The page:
It turns out lying about userbase, millions of dollars, and ambitious claims aren’t enough for a company to take Android’s future away from Google.
Cyanogen Inc., a startup based in Palo Alto, is shutting down all its services, including nightly builds. The company’s open source fork CyanogenMod will also be discontinued on New Year’s Eve.
The surprise announcement leaves over 50 million users, which the company claims are using its software, out in the dark. Cyanogen is a modified version of Android that doesn’t need to rely on Google services.
More concerning, however, is that many users of the OnePlus One smartphone who are on Cyanogen Inc’s commercial operating system won’t be receiving further updates. OnePlus declined to comment.
“As part of the ongoing consolidation of Cyanogen, all services and Cyanogen-supported nightly builds will be discontinued no later than 12/31/16,” the company said in a brief blog post without offering any explanation. The blog post, published late Friday, added that CyanogenMod software would continue to function.
That changed a day later. “In addition to infrastructure being retired, we in the CM community have lost our voice in the future direction of CM – the brand could be sold to a third party entity as it was an asset that [founder Steve] Kondik risked to start his business and dream.”
“Even if we were to regroup and rebuild our own infrastructure, continuing development of CM would mean to operate with the threat of sale of the brand looming over our heads,” the CyanogenMod team said in a blog post that is currently not accessible on the website.
“Then there is the stigma that has grown to be attached to anything named ‘Cyanogen’. [sic] It will come as no surprise that this most recent action from Cyngn is definitely a death blow for CyanogenMod,” it added.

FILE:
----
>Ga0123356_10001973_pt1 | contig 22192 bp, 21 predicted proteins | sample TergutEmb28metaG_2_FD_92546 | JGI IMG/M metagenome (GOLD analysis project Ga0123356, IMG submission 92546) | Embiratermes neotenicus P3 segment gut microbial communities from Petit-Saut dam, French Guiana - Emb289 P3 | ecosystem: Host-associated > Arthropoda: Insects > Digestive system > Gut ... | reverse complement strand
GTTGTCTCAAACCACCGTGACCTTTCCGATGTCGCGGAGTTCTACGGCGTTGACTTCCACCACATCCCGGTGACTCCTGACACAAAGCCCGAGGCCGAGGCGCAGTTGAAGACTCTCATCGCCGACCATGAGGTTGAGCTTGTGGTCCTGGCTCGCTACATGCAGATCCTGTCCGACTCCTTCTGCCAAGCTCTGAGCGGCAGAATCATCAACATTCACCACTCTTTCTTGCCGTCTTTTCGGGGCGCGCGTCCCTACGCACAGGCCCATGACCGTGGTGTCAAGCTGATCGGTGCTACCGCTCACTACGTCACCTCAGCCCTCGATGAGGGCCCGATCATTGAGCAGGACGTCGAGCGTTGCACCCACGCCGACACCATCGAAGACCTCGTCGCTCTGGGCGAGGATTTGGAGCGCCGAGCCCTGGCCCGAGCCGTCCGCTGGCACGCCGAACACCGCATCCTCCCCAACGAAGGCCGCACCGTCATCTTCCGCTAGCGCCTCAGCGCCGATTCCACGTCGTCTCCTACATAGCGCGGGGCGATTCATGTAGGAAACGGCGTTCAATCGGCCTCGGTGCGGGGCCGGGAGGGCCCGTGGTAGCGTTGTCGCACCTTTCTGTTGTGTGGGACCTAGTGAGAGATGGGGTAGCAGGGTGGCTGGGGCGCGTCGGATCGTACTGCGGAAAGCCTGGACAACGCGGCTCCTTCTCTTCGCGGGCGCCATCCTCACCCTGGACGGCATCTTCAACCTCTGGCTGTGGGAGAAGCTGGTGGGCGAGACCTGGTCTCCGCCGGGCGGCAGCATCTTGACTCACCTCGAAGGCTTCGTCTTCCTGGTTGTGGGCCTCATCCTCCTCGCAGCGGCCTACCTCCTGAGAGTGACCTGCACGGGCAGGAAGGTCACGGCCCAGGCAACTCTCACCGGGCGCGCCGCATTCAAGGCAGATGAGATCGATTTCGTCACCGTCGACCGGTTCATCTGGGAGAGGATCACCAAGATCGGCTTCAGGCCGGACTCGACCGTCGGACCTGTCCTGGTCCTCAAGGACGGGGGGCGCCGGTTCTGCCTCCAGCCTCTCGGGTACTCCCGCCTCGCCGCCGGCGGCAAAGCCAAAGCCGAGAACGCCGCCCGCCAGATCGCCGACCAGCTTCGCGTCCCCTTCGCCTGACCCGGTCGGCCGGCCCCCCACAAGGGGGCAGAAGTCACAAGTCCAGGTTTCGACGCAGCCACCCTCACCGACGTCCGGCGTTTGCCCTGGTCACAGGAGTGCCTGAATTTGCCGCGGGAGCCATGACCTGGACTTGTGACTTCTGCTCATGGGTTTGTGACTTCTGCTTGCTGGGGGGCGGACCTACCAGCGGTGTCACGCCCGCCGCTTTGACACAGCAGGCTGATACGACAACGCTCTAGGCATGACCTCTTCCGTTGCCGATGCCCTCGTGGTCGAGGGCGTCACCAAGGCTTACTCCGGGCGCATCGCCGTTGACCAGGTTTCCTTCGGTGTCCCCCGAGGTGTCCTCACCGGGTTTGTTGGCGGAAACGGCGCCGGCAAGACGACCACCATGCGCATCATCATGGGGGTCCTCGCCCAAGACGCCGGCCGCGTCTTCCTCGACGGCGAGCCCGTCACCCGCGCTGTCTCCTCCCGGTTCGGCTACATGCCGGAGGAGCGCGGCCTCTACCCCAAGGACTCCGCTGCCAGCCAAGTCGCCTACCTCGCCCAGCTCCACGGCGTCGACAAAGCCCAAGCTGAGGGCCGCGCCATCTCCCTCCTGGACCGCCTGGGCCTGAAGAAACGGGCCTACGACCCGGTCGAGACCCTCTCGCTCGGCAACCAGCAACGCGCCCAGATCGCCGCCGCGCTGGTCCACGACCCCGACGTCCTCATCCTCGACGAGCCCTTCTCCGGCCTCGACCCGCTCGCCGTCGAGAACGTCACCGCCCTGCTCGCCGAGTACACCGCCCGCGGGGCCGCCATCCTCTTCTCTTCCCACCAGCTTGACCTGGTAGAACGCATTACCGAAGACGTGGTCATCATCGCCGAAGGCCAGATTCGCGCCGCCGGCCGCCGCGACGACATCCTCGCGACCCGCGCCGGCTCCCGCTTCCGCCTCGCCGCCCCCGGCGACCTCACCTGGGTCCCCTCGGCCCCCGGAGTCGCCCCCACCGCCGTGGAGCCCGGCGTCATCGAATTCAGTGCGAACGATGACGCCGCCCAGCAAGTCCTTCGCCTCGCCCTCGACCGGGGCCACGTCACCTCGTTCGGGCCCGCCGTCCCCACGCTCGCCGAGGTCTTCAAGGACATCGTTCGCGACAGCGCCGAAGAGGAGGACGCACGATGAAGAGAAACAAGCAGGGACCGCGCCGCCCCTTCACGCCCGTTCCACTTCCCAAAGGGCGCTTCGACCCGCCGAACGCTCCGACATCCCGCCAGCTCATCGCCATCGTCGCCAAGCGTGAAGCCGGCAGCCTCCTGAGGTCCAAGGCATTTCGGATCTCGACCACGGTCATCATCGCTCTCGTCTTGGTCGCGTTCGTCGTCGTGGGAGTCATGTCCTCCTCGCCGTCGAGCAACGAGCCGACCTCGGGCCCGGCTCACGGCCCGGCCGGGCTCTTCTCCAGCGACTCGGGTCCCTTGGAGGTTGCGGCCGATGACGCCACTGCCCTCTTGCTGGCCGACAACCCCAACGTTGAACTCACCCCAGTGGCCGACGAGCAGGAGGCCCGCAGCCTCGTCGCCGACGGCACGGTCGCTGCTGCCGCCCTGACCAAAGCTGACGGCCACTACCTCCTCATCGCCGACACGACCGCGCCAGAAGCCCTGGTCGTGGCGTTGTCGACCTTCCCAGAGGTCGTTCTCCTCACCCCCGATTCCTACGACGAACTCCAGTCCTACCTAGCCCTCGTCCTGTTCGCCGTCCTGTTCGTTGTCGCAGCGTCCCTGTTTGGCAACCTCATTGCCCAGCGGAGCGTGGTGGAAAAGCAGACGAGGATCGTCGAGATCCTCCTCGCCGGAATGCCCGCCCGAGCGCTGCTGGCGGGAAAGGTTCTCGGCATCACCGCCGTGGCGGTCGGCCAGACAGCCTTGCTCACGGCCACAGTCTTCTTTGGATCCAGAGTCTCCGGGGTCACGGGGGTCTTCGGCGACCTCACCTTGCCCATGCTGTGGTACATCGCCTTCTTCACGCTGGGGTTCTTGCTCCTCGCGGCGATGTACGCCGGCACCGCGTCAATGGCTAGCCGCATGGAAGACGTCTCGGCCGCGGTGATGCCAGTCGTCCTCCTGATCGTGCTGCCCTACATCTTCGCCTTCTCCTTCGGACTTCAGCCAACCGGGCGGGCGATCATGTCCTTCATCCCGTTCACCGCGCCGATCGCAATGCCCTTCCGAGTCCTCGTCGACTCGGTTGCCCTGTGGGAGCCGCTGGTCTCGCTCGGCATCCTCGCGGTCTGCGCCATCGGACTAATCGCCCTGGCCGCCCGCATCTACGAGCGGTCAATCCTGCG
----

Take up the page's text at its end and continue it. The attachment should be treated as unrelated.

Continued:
The team has assured its community of eight years and thousands of contributors that it will produce a new fork of the CyanogenMod software, push pending patches and start an open source project of their own called “Lineage”.
Over the past two years, Cyanogen has made numerous headlines, mostly after its outspoken former CEO Kirt McMaster made outrageous remarks. In early 2014, for instance, McMaster said his company plans to take Android’s future away from Google.
The announcement of Cyanogen’s demise follows the departure of founder and CTO Steve Kondik last month. At the time, Kondik had blamed McMaster for what he foresaw as an imminent demise of the company.
The announcement is also surprising to millions of users who switched to Cyanogen’s solutions for a more customised version of Android. Cyanogen’s builds were considered among the most stable, longest lasting custom ROMs in the Android world. Touting the company’s software, McMaster last year said his company was “putting a bullet through Google’s head.”
Also last year, Cyanogen and Microsoft formed a strategic partnership to bake several of Redmond’s services such as Bing, Skype, OneDrive, OneNote, and Microsoft Office into its commercial operating system as substitute for Google’s services.
As part of the partnership, Cyanogen also unveiled the “Mod Ready” program for OEMs to load Cyanogen OS into their devices. At the time of the announcement, no partners were mentioned. The company had also partnered with chipmaker Qualcomm.
To date, Cyanogen has raised over $115 million from as many as 15 investors including Andreessen Horowitz and Twitter Ventures. It’s not clear exactly how many people use Cyanogen’s free and commercial software. Earlier this year, the company was accused of sharing false numbers to investors, a claim that was later admitted as true by Kondik.